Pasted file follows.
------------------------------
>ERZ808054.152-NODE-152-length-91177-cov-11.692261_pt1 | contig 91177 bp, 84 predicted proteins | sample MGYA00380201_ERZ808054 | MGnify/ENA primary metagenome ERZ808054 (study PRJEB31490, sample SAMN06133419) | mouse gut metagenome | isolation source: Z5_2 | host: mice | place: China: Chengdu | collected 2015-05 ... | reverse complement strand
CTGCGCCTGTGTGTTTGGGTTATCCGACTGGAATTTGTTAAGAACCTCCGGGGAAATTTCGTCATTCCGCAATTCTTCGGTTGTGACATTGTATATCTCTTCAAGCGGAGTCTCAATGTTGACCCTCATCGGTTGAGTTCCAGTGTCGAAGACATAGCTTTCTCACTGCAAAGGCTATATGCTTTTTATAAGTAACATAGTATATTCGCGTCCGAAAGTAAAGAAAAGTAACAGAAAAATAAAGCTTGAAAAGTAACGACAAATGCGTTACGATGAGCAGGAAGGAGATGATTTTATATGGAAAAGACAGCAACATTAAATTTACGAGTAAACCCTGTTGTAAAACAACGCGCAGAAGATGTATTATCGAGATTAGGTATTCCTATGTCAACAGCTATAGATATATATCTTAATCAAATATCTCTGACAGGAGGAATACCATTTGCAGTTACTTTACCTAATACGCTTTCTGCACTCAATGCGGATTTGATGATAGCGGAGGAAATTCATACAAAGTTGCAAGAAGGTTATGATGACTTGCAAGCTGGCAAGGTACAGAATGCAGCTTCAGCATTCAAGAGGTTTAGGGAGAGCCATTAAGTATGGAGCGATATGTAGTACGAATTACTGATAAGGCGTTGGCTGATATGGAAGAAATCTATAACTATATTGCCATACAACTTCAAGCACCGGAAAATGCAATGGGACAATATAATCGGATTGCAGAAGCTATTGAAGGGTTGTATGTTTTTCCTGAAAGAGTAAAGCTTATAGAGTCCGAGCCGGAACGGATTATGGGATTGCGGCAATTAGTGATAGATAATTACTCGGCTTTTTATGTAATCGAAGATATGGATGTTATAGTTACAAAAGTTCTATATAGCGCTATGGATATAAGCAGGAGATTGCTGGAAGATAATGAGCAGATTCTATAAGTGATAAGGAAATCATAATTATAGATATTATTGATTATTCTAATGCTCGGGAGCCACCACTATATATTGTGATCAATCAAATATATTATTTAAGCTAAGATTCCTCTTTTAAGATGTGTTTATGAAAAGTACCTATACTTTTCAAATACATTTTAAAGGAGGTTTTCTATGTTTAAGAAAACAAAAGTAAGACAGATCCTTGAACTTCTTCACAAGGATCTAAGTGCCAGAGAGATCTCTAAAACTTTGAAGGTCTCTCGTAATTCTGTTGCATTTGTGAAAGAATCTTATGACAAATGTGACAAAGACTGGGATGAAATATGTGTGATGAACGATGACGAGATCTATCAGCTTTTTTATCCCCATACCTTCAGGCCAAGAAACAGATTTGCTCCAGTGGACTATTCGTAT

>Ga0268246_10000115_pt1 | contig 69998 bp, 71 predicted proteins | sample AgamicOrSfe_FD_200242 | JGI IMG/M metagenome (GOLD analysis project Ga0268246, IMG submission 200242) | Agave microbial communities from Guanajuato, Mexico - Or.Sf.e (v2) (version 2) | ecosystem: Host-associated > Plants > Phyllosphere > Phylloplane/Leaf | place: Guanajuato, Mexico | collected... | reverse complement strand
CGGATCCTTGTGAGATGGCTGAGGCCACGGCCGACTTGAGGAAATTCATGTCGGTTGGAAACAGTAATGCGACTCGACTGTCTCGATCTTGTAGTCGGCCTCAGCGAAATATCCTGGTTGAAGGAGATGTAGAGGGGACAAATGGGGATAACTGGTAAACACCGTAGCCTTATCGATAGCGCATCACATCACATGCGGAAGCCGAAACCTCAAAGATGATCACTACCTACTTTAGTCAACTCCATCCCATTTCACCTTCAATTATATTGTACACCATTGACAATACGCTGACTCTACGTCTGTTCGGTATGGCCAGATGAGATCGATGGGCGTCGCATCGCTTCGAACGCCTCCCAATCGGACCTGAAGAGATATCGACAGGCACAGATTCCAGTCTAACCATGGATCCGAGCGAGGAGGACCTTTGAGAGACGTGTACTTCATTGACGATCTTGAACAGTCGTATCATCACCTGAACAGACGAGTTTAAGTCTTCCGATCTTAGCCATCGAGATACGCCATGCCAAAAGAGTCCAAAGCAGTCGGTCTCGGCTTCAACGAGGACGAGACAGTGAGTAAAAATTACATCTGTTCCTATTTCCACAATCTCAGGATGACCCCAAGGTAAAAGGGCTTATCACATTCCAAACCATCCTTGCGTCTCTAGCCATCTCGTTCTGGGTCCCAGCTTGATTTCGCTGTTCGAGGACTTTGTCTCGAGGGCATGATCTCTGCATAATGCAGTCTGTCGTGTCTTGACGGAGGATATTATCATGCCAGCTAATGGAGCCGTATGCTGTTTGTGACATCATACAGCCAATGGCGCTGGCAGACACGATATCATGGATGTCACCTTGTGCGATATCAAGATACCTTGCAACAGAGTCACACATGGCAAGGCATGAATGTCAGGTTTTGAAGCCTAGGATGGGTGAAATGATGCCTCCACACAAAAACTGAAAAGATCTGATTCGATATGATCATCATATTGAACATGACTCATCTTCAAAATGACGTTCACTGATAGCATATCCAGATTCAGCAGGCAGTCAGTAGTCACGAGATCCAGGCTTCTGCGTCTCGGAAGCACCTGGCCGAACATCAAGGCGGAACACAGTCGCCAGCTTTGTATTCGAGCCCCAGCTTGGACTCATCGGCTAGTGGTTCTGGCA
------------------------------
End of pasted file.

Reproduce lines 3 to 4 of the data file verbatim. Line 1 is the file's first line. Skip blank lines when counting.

>Ga0268246_10000115_pt1 | contig 69998 bp, 71 predicted proteins | sample AgamicOrSfe_FD_200242 | JGI IMG/M metagenome (GOLD analysis project Ga0268246, IMG submission 200242) | Agave microbial communities from Guanajuato, Mexico - Or.Sf.e (v2) (version 2) | ecosystem: Host-associated > Plants > Phyllosphere > Phylloplane/Leaf | place: Guanajuato, Mexico | collected... | reverse complement strand
CGGATCCTTGTGAGATGGCTGAGGCCACGGCCGACTTGAGGAAATTCATGTCGGTTGGAAACAGTAATGCGACTCGACTGTCTCGATCTTGTAGTCGGCCTCAGCGAAATATCCTGGTTGAAGGAGATGTAGAGGGGACAAATGGGGATAACTGGTAAACACCGTAGCCTTATCGATAGCGCATCACATCACATGCGGAAGCCGAAACCTCAAAGATGATCACTACCTACTTTAGTCAACTCCATCCCATTTCACCTTCAATTATATTGTACACCATTGACAATACGCTGACTCTACGTCTGTTCGGTATGGCCAGATGAGATCGATGGGCGTCGCATCGCTTCGAACGCCTCCCAATCGGACCTGAAGAGATATCGACAGGCACAGATTCCAGTCTAACCATGGATCCGAGCGAGGAGGACCTTTGAGAGACGTGTACTTCATTGACGATCTTGAACAGTCGTATCATCACCTGAACAGACGAGTTTAAGTCTTCCGATCTTAGCCATCGAGATACGCCATGCCAAAAGAGTCCAAAGCAGTCGGTCTCGGCTTCAACGAGGACGAGACAGTGAGTAAAAATTACATCTGTTCCTATTTCCACAATCTCAGGATGACCCCAAGGTAAAAGGGCTTATCACATTCCAAACCATCCTTGCGTCTCTAGCCATCTCGTTCTGGGTCCCAGCTTGATTTCGCTGTTCGAGGACTTTGTCTCGAGGGCATGATCTCTGCATAATGCAGTCTGTCGTGTCTTGACGGAGGATATTATCATGCCAGCTAATGGAGCCGTATGCTGTTTGTGACATCATACAGCCAATGGCGCTGGCAGACACGATATCATGGATGTCACCTTGTGCGATATCAAGATACCTTGCAACAGAGTCACACATGGCAAGGCATGAATGTCAGGTTTTGAAGCCTAGGATGGGTGAAATGATGCCTCCACACAAAAACTGAAAAGATCTGATTCGATATGATCATCATATTGAACATGACTCATCTTCAAAATGACGTTCACTGATAGCATATCCAGATTCAGCAGGCAGTCAGTAGTCACGAGATCCAGGCTTCTGCGTCTCGGAAGCACCTGGCCGAACATCAAGGCGGAACACAGTCGCCAGCTTTGTATTCGAGCCCCAGCTTGGACTCATCGGCTAGTGGTTCTGGCA